According to a recent survey, 60 percent of respondents believe that blockchain’s greatest impact will be in the storage of medical records, including genomic data—the fastest growing dataset in the world.
This latest research comes from The Pistoia Alliance, a global organization made up of life science companies, technology and service providers, publishers, and academic groups working to lower barriers to innovation in life science and healthcare R&D.
They survey of senior pharmaceutical and life science leaders found that interest in blockchain is high—with a significant 83 percent expecting blockchain to be adopted in under five years. The Pistoia Alliance is therefore urging stakeholders to collaborate on the creation of industry-wide data sharing standards during this early adoption phase. Such standards will improve security and render patients more likely to share their data with companies; benefitting everyone from researchers to patients, both now and in the future, the Alliance attests.
While blockchain offers a potential data housing solution, there are currently several hurdles to its widespread adoption in life sciences, according to the study. When asked, life science leaders identified the biggest hurdle as regulatory issues (45 percent), followed by concerns over data privacy (26 percent).
What’s more, when it comes to use cases of blockchain in pharmaceuticals and healthcare, one possible application is in supporting the supply chain by ensuring an auditable trail to safeguard drug provenance. More than two thirds (68 percent) of pharmaceutical and life science leaders believe blockchain will have the greatest impact in this area, the study found.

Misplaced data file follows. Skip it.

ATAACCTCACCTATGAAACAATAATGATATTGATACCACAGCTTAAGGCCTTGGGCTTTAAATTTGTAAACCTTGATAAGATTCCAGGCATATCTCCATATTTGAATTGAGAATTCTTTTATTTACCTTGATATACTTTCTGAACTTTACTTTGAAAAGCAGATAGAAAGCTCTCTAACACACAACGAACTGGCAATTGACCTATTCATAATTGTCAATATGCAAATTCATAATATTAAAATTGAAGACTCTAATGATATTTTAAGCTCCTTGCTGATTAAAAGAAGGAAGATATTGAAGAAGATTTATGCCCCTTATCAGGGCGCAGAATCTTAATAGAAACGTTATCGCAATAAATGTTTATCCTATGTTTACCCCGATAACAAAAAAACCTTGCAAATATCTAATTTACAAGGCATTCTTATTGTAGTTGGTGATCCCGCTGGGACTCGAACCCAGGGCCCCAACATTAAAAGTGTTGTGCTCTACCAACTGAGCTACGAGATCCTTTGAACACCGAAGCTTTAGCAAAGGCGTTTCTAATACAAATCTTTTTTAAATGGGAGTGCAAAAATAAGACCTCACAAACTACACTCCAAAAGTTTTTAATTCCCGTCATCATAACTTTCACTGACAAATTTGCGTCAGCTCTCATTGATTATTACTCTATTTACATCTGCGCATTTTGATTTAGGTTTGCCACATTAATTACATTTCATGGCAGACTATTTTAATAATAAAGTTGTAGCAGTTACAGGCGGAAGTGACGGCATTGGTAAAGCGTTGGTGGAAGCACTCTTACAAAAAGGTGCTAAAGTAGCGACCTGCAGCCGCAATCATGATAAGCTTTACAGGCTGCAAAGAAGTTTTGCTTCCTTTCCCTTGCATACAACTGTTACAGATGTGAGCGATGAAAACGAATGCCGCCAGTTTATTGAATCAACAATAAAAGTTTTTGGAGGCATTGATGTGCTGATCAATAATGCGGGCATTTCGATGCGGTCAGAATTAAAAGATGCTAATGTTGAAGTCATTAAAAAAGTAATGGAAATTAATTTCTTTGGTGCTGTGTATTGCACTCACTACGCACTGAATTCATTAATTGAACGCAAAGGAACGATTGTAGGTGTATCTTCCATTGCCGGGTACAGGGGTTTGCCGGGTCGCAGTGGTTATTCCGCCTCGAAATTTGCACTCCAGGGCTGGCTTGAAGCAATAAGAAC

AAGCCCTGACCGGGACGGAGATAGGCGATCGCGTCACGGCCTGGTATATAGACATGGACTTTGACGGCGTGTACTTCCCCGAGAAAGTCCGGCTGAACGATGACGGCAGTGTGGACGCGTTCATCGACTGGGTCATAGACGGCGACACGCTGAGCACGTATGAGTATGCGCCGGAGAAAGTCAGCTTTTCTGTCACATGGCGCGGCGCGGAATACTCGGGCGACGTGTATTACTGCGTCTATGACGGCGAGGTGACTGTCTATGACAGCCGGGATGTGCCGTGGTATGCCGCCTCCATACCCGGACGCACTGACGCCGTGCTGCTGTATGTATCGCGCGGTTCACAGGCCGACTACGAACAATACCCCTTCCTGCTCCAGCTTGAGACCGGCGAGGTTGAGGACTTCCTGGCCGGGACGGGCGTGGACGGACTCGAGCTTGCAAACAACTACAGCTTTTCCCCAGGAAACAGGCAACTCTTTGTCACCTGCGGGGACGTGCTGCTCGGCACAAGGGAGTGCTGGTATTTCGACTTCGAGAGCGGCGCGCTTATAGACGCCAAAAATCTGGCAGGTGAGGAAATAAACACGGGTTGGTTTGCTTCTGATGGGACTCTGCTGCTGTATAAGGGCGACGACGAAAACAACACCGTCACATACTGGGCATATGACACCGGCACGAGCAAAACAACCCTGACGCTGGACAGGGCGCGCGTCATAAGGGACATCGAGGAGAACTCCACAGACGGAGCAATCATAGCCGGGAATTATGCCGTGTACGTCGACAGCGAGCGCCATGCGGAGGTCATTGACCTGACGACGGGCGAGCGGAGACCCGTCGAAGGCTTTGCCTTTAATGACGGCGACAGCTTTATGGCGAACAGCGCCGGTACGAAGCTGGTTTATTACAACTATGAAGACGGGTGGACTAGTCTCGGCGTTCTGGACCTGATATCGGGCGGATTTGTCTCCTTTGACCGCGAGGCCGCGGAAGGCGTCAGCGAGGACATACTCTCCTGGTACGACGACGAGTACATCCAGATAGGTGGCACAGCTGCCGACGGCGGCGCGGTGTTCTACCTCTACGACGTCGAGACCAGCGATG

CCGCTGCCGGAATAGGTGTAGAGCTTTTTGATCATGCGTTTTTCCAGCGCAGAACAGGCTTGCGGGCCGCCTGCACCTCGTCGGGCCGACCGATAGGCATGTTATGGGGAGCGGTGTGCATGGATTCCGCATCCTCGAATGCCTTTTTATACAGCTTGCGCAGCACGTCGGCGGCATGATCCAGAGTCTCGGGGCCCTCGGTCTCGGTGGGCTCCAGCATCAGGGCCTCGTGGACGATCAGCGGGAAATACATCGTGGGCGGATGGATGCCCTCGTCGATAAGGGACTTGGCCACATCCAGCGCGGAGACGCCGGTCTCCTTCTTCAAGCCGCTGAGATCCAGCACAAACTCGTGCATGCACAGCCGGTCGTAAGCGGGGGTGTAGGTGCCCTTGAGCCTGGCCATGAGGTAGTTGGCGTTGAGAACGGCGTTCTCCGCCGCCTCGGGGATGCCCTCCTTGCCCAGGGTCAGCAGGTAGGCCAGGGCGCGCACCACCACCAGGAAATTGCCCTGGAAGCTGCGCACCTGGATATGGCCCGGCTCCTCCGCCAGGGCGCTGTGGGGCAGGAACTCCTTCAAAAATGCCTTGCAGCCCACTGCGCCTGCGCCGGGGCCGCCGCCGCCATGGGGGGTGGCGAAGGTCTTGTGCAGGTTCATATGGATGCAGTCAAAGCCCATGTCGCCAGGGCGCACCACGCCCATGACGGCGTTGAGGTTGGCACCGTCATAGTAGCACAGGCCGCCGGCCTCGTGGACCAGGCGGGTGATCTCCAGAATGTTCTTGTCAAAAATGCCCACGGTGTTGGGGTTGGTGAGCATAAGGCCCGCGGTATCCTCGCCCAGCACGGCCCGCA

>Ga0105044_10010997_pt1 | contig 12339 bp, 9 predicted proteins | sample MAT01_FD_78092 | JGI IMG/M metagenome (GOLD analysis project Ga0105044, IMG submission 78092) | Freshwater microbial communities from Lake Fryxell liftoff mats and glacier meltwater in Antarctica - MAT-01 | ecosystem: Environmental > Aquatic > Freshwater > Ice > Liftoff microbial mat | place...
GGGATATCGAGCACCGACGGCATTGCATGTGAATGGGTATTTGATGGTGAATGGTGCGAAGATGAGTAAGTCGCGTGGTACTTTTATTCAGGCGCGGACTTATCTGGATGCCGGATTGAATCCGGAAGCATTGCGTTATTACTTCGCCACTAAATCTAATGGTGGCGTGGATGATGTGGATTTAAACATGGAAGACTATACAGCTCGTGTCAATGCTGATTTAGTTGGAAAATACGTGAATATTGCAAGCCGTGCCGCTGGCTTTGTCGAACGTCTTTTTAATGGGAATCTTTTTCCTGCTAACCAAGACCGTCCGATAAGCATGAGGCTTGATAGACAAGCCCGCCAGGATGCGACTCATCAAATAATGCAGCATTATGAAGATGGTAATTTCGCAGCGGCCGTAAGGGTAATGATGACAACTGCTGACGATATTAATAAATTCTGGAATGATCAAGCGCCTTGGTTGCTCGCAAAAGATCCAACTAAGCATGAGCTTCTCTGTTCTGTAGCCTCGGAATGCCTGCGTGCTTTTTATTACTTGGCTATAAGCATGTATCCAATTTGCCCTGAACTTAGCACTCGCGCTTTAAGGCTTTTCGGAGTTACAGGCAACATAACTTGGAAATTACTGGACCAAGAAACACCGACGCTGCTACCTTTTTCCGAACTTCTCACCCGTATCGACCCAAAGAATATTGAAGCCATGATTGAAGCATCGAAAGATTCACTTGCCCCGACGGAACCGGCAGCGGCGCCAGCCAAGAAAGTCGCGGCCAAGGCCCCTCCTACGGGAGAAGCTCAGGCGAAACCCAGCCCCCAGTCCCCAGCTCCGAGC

This is followed closely by using blockchain to store medical records, including genomic data—where 60 percent of respondents believe blockchain will have the greatest impact. Indeed, genomic data is the fastest growing dataset in the world; recent analysis found it would take 7.3 zettabytes of data to store the genomes of the global population. Genomic data could be stored in ‘blocks’ on a blockchain, but standards for how it is stored and then shared securely will be essential—and this is where the Pistoia Alliance sees great opportunity for collaboration.
“The dynamics of power are changing and patients today have become more empowered—we are seeing a shift to a transformative age of ‘the patient will see you now’,” Nick Lynch, consultant for The Pistoia Alliance, said in a statement. “In the future, patients will even have the possibility of monetising access to their personal data, giving individual companies access to ‘blocks’ of their data for research purposes. This shift—where patients have access to and control over how their data is used—is changing the entire model of healthcare from early R&D all the way to frontline delivery. Ultimately, patients will want to manage their personal data the way they manage their bank accounts. The life sciences industry must collaboratively explore solutions that enable patients to do this, while ensuring they retain access to data for their own R&D efforts,” he said.
Get the latest information on Health IT and attend other valuable sessions at this two-day Summit providing healthcare leaders with educational content, insightful debate and dialogue on the future of healthcare and technology.